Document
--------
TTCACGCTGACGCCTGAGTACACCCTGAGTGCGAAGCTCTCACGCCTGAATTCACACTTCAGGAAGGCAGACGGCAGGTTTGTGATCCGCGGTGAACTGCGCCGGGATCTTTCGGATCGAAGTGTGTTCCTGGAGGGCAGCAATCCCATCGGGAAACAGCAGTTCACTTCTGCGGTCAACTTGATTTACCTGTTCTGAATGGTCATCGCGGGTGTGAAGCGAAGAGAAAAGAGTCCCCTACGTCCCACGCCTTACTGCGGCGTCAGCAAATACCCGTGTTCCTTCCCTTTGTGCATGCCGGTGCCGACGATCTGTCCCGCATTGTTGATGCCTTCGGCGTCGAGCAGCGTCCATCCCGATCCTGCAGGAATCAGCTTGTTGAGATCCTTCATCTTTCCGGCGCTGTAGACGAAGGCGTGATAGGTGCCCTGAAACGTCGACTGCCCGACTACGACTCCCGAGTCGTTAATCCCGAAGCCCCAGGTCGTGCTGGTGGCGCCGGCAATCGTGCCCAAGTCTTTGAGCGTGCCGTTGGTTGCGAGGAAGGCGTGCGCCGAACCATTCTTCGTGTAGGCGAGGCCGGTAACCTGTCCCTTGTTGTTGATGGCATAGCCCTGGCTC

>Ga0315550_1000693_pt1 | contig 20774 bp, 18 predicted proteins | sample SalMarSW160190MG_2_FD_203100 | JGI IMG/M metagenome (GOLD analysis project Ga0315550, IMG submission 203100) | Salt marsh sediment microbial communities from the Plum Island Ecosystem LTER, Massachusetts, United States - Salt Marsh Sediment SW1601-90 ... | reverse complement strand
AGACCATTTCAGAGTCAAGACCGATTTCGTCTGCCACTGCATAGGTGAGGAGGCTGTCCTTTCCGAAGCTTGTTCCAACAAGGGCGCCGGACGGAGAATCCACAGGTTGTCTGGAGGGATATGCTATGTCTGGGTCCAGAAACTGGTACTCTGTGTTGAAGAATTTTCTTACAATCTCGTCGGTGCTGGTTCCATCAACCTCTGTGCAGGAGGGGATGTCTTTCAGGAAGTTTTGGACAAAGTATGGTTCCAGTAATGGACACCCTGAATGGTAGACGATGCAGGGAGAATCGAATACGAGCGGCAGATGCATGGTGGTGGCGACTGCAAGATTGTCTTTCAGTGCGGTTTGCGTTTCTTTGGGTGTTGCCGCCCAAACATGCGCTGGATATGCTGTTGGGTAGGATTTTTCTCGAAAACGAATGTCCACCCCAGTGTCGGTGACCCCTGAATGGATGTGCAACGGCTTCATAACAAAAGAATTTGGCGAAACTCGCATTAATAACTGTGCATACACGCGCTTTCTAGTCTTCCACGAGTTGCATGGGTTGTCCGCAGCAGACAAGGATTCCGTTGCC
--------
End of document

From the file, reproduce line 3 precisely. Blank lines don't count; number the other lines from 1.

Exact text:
AGACCATTTCAGAGTCAAGACCGATTTCGTCTGCCACTGCATAGGTGAGGAGGCTGTCCTTTCCGAAGCTTGTTCCAACAAGGGCGCCGGACGGAGAATCCACAGGTTGTCTGGAGGGATATGCTATGTCTGGGTCCAGAAACTGGTACTCTGTGTTGAAGAATTTTCTTACAATCTCGTCGGTGCTGGTTCCATCAACCTCTGTGCAGGAGGGGATGTCTTTCAGGAAGTTTTGGACAAAGTATGGTTCCAGTAATGGACACCCTGAATGGTAGACGATGCAGGGAGAATCGAATACGAGCGGCAGATGCATGGTGGTGGCGACTGCAAGATTGTCTTTCAGTGCGGTTTGCGTTTCTTTGGGTGTTGCCGCCCAAACATGCGCTGGATATGCTGTTGGGTAGGATTTTTCTCGAAAACGAATGTCCACCCCAGTGTCGGTGACCCCTGAATGGATGTGCAACGGCTTCATAACAAAAGAATTTGGCGAAACTCGCATTAATAACTGTGCATACACGCGCTTTCTAGTCTTCCACGAGTTGCATGGGTTGTCCGCAGCAGACAAGGATTCCGTTGCC